By Marianela Toledo | Florida Watchdog
MIAMI — A movement is afoot in the U.S. Senate that would make Puerto Rico the 51st state, but the legislation has plenty of high partisan hurdles to clear.
The bill by Sen. Martin Heinrich, a New Mexico Democrat and a member of the Senate Committee on Energy and Natural Resources, which has jurisdiction over the status of Puerto Rico, proposes asking island residents if they want to be admitted into the United States.
Heinrich’s bill was inspired by one that was submitted to the House of Representatives by Puerto Rico’s non-voting member of Congress, Pedro Pierluisi, leader of the pro-statehood New Progressive Party. According to a press release by Pierluisi, the bill “demonstrates that the momentum on behalf of statehood continues to build,” and “we are closer than ever before to achieving our goal.”
That proposal, which was presented in the House in May, would give the go-ahead to begin the process of statehood for Puerto Rico. Although both bills were sponsored by Democrats, Pierluisi claims they received bi-partisan support.
STATUS QUO: Even if the efforts of some representatives are moving to make Puerto Rico, the 51 State of U.S. there is long way ahead to get that goal.
Juan Carlos Hidalgo, a policy analyst on Latin America at the Center for Global Liberty and Prosperity at the Cato Institute, said Puerto Rico’s governor, Alejandro García Padilla, who doesn’t support statehood, has to approve another referendum that would cost the federal government about $2.5 million.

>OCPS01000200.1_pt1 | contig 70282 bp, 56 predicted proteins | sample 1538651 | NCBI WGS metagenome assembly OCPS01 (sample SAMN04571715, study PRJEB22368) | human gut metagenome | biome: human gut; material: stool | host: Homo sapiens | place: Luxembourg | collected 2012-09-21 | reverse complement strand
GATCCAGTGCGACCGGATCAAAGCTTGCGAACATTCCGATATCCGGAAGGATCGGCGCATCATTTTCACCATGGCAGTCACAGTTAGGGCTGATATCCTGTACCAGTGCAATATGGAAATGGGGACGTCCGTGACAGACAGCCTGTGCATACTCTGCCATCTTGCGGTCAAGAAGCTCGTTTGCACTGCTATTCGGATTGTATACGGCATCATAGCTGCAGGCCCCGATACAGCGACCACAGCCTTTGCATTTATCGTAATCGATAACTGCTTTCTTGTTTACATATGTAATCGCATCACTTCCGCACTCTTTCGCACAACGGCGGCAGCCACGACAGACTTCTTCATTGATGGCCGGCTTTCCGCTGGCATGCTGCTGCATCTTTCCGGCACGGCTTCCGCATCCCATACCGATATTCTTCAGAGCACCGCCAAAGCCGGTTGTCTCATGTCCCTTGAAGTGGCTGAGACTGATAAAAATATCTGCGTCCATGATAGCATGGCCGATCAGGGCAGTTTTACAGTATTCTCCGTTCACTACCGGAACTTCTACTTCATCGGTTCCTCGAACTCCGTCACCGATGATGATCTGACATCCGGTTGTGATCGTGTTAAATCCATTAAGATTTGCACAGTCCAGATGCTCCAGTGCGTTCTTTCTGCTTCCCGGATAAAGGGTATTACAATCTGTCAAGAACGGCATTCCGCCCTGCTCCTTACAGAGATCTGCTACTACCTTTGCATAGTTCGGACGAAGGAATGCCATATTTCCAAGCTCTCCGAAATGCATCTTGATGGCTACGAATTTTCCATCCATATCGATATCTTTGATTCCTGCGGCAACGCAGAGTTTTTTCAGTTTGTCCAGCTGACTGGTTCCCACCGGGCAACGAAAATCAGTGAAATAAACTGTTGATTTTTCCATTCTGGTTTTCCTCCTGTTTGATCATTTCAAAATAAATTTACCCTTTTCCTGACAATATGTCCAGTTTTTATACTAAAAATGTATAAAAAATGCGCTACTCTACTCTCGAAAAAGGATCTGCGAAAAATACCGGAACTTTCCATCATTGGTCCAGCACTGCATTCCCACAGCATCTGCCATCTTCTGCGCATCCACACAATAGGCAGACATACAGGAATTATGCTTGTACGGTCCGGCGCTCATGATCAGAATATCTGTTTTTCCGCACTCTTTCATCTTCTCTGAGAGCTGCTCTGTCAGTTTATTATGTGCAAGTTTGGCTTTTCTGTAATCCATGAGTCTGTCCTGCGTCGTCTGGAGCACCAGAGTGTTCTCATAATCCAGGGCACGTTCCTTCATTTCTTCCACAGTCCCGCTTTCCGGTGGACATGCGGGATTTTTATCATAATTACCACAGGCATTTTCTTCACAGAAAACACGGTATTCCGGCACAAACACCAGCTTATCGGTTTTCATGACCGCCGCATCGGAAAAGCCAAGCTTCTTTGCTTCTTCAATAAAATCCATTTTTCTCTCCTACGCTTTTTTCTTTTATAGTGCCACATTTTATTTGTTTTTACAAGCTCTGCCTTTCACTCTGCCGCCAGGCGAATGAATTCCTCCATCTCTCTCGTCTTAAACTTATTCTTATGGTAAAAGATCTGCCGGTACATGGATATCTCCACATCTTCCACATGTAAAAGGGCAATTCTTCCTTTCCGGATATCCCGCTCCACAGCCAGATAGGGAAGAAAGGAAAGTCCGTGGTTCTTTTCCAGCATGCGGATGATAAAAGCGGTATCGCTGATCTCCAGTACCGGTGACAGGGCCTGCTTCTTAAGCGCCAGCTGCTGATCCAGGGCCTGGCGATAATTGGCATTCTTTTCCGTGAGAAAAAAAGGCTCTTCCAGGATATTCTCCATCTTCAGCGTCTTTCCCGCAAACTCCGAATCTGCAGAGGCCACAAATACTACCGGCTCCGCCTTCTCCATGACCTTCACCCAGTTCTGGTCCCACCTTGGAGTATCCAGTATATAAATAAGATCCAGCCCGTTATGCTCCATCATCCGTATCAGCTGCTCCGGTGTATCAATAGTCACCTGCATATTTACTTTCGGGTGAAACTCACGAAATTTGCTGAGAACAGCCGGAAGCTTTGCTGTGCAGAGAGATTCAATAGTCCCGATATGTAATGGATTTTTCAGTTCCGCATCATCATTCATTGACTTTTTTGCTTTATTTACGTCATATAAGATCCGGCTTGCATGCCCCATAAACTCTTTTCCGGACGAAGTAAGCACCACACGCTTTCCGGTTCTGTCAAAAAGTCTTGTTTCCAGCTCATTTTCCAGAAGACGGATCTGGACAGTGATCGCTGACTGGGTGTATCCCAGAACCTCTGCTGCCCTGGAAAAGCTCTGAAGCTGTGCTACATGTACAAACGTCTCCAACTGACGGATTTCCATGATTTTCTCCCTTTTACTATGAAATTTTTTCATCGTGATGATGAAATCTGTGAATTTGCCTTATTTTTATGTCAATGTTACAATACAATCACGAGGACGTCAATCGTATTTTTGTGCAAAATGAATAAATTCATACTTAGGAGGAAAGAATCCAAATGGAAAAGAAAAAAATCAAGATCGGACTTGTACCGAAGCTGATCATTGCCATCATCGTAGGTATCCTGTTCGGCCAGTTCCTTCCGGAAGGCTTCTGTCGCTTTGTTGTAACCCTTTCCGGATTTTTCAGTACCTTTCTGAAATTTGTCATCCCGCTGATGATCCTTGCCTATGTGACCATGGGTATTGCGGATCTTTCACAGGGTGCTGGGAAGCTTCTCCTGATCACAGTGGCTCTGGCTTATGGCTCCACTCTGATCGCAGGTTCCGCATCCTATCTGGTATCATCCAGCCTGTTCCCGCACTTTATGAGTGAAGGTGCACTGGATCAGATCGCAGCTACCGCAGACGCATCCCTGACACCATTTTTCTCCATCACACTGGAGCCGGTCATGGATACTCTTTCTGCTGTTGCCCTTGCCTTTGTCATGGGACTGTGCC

Even if the referendum shows an overwhelming majority in favor of statehood, it must then be approved by a simple majority in Congress. ”That’s not going to happen,” Hidalgo said. “That is something that hardly happens because of the political consequences.”
Making Puerto Rico the 51st state would add two senators and six to eight representatives.
“These representatives are almost always Democrats and it would change the balance of power,” he said. “For the same reason Republicans don’t want to give away their power in Washington, they are opposed to Puerto Rico becoming a state.”
Is statehood the silver bullet for the economy?
In November 2012, Puerto Ricans voted on a non-binding ballot about their statehood preferences. As a result, “the future of the island in limbo,” said Maurice Ferre, the first Puerto Rican elected as Miami’s mayor.
In that vote, 70 percent rejected both statehood and independence, choosing “none of the above.”
Hidalgo believes Puerto Rico’s status as a U.S. territory puts it at a disadvantage.
“I think many of the current economic problems are because of the status,” he said.
Puerto Rico’s minimum wage is set by the U.S. government, for example, and Hidalgo said this has translated into a tremendous unemployment problem for the tiny nation. He points to that law as the reason 40 percent of Puerto Ricans are on welfare.
“The labor participation rate is among the lowest in the world. Only 41 percent of the people who are of working age work,” he said.
Meanwhile, the U.S. Government Accountability Office told Watchdog.org it will soon release a report on economic and social status of the island. A few weeks ago the credit rating agencies Standard & Poor’s and Moody’s downgraded Puerto Rico’s bonds to “junk.”
“The cost of borrowing will be too high and they will have to restructure,” Hidalgo said.
Statehood could also give business start-ups pause because “companies would have to start paying federal taxes, which is what attracts them to set up shop here.”
Contact Marianela Toledo at Marianela.Toledo@FloridaWatchdog.org or on Twitter @mtoledoreporter
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